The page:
Zomato To Hire 5,000 Delivery Partners
Restaurant discovery and food delivery platform Zomato is set to create 5,000 new jobs in seven of India's Tier-II cities.
Looking to expand into cities like Puducherry, Jamshedpur, Ambala, Meerut, Haridwar, Bhavnagar, Ujjain and Puri, Zomato will hire hands for its food delivery business, it said in a media statement. This will add to the 1.5 lakh “delivery partners” the company already has in 93 other Indian cities, the company claimed.
Zomato’s food delivery business has grown substantially this year. The segment now contributes 65 percent of the company’s revenue, compared with 35 percent in January 2018, the company said. India’s online food-delivery market is currently pegged at $7 billion (Rs 50,375 crore), according to Statista. It’s expected to grow into a $11.5-billion market by 2023.
“We have been surprised by the demand in Tier-II, Tier-III cities and are therefore gung-ho on serving every last customer, in the smallest of towns in India,” said Mohit Gupta, chief executive officer of the delivery business.
Zomato has been in an aggressive battle for market share with Swiggy and Scootsy. Zomato and Swiggy, together, make up for 80 percent of the industry’s market share, according to a report by Quartz.
We will be the first to hit the 100-city mark and will continue to invest heavily to lead geographical penetration in the food delivery market in India.Zomato Statement
RBI Launches Startup Survey
India’s startup sector is about to receive a whole lot of data to help combat teething issues.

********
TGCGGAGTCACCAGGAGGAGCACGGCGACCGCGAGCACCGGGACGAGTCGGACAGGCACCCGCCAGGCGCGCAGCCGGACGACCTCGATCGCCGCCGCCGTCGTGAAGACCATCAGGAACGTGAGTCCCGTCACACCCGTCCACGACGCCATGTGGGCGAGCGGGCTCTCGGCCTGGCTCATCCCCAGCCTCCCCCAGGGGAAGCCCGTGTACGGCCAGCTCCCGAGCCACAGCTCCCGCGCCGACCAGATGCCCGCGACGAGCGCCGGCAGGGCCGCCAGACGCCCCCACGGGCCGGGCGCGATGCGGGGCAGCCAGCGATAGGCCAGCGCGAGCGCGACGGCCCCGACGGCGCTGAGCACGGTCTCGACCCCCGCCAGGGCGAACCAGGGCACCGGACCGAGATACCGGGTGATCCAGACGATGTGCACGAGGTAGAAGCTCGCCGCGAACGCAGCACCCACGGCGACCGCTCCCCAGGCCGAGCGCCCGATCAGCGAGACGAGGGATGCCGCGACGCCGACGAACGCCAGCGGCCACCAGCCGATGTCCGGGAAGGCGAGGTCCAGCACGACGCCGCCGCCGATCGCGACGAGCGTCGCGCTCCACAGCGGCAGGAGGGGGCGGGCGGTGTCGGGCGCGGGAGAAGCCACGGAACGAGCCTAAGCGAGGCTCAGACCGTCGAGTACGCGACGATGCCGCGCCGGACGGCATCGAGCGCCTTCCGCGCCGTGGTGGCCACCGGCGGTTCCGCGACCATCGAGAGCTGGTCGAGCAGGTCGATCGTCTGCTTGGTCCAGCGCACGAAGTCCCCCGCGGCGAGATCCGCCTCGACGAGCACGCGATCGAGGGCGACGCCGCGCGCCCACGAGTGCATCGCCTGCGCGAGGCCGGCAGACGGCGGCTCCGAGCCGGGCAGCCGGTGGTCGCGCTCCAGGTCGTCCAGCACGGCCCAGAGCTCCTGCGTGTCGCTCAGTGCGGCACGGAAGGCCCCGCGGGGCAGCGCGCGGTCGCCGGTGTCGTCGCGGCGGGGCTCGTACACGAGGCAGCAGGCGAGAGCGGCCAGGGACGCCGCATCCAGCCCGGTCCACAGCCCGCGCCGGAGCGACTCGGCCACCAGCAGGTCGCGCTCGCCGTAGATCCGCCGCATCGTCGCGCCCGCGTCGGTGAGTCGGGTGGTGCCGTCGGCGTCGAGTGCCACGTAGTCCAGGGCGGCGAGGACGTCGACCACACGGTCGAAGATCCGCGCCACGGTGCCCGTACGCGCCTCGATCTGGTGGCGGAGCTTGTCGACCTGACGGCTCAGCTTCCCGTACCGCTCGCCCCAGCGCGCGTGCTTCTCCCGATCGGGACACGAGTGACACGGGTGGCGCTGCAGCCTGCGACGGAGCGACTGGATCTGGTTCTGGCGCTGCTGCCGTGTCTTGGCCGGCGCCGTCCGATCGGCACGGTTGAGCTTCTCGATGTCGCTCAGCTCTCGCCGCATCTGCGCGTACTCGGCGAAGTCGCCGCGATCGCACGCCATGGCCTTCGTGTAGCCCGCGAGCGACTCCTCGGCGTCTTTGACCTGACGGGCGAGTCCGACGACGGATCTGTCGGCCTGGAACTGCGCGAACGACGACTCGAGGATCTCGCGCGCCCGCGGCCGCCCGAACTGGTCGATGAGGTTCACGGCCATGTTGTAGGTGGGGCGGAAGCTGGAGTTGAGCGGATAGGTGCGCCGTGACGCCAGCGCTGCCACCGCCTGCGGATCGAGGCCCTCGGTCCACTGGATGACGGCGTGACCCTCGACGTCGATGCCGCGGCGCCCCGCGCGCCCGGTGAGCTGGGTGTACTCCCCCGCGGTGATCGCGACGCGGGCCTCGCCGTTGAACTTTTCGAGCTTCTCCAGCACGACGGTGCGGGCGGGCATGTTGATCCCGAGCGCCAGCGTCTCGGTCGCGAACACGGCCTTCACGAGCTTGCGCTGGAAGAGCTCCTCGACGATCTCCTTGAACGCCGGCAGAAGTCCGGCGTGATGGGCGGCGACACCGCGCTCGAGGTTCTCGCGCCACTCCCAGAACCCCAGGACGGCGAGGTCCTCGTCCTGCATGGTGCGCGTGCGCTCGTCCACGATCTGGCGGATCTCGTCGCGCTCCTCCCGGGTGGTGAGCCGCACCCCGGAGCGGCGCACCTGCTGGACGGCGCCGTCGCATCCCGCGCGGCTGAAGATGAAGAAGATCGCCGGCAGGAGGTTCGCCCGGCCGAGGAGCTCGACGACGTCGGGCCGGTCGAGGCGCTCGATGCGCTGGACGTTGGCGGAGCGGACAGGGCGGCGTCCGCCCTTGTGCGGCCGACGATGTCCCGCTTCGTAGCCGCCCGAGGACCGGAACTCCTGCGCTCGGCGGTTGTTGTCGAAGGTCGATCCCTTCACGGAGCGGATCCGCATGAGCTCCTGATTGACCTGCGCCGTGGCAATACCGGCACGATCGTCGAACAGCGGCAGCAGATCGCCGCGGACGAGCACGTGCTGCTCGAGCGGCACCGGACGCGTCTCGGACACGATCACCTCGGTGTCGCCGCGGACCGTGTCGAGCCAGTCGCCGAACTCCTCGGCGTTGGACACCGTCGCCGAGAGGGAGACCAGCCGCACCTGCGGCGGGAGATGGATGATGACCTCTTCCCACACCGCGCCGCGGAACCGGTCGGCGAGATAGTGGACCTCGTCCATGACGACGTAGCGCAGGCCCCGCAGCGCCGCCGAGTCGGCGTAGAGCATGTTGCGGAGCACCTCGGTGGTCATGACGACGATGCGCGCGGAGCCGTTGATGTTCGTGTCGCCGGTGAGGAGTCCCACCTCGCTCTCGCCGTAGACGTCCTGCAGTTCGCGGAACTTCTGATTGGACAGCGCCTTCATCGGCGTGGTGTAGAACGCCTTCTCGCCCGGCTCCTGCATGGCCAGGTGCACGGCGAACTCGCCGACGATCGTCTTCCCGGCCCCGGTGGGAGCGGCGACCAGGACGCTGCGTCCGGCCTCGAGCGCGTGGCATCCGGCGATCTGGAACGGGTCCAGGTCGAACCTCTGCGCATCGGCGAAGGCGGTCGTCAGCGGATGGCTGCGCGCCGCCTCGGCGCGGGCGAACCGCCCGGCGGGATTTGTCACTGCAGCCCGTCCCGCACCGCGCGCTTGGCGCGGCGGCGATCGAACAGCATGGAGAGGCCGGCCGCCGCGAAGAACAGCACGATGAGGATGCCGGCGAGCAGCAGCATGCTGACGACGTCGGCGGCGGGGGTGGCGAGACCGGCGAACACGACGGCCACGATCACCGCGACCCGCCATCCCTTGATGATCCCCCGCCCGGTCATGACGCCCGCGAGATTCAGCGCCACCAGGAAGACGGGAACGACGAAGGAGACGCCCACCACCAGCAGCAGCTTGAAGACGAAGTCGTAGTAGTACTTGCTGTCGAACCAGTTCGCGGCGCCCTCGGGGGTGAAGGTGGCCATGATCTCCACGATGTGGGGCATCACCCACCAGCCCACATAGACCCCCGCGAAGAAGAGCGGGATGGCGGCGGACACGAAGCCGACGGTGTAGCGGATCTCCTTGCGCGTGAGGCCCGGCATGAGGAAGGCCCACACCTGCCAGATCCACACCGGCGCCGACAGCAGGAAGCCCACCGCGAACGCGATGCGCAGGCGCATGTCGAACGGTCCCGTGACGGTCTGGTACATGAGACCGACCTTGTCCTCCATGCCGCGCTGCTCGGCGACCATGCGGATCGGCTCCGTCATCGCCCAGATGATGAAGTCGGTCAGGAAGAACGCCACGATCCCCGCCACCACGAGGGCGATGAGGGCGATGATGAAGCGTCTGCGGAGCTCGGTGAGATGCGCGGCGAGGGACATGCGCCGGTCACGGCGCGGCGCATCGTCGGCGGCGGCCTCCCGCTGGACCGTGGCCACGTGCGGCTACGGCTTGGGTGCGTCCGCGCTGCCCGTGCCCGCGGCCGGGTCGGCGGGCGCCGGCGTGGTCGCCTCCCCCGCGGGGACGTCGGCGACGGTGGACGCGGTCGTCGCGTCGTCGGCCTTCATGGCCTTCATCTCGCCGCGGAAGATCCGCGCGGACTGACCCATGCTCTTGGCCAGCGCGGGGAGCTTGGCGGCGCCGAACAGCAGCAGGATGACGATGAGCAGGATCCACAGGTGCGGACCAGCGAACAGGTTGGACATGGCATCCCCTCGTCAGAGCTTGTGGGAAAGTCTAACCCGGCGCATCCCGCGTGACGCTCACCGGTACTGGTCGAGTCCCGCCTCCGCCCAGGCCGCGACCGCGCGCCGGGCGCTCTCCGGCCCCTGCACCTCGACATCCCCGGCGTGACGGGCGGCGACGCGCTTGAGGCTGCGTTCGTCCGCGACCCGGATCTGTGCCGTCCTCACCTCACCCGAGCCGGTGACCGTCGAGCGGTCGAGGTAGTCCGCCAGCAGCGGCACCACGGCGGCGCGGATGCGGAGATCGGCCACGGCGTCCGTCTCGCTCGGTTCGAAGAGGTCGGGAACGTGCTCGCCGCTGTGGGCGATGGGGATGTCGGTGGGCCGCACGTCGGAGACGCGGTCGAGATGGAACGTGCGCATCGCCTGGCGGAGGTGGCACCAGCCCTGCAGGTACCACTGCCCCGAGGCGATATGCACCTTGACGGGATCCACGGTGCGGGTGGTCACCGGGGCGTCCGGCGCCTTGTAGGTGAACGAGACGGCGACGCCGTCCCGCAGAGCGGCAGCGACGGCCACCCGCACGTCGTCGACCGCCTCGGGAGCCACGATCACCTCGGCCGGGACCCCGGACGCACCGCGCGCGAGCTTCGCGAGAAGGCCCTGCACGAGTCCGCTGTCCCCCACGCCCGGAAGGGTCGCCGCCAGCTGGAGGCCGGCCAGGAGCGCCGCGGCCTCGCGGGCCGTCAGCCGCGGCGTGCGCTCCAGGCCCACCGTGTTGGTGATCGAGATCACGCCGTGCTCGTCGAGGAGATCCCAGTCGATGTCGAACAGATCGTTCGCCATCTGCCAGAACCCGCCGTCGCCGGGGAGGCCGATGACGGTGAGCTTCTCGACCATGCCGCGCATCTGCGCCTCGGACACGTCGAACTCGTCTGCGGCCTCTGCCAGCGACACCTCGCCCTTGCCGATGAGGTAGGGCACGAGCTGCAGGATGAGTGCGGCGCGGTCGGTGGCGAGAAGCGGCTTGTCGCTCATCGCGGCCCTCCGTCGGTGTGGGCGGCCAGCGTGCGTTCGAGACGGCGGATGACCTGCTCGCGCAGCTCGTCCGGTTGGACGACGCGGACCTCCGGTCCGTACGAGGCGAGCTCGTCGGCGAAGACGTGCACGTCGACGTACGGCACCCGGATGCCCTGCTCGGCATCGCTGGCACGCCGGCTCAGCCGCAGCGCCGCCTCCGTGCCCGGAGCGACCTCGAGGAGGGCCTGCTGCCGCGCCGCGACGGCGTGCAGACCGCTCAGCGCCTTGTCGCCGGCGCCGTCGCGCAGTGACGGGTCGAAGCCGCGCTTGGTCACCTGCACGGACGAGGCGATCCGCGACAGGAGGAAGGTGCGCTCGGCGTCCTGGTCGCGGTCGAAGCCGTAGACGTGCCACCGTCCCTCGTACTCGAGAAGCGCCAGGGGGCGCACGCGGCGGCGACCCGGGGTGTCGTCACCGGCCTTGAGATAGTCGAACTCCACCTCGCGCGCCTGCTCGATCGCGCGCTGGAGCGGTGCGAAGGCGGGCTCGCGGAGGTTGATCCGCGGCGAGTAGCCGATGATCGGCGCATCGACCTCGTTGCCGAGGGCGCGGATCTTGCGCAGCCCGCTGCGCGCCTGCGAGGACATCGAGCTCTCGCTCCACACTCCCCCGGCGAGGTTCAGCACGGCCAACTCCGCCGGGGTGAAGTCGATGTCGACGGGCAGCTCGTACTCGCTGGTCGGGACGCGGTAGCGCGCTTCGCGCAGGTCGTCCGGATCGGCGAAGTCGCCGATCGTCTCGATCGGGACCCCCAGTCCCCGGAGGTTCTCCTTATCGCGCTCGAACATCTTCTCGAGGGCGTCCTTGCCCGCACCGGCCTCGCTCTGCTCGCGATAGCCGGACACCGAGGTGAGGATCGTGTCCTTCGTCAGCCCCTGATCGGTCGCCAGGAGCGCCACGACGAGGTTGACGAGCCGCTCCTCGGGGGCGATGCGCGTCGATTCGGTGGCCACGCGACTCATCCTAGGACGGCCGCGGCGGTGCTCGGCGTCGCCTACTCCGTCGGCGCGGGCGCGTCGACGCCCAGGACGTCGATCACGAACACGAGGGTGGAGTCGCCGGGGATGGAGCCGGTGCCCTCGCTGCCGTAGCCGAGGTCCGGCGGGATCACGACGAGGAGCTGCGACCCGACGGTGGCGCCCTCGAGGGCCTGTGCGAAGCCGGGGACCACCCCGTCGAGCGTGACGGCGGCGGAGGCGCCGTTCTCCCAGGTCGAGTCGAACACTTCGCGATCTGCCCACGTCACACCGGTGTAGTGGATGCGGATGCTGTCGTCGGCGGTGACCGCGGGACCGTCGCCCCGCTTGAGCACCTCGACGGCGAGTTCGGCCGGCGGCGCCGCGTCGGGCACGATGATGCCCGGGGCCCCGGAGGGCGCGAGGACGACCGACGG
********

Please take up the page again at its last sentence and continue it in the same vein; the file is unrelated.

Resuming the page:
The Reserve Bank of India has launched a survey on India’s startup sector—SISS—to create a profile and provide data on turnover, profitability and workforce. “The SISS would also throw light on the problems faced by the startup sector,” the central bank said in a circular this week.
The survey has been mailed to startup entities registered under the Department of Industrial Policy and Promotion and is also available on the RBI website. It comes amid growing demand for better data on the ease of doing business in various sectors of the country.
Searching For Pirates And Terrorists
In a few hours from now, Elon Musk's SpaceX will launch three satellites for a little known startup. Their job: scanning for pirate radio, and possibly even terrorists.
U.S.-based HawkEye 360's trio of satellites called the PathFinder will be aboard the Falcon 9 rocket. The startup said that while the space is full of satellites snapping pictures of the planet, it will be the first commercial operation to capture radio frequency feeds down below.
Once the satellites are up and running, they will be able to scan and pinpoint any radio signal. The first order of business will be to catch pirates that include smugglers in the high seas who turn off their GPS to avoid tracking.
Eventually, the company hopes to have 10 separate, three-satellite flocks zooming around the globe. With that much hardware, it will be able to scan any part of the world in less than 30 minutes.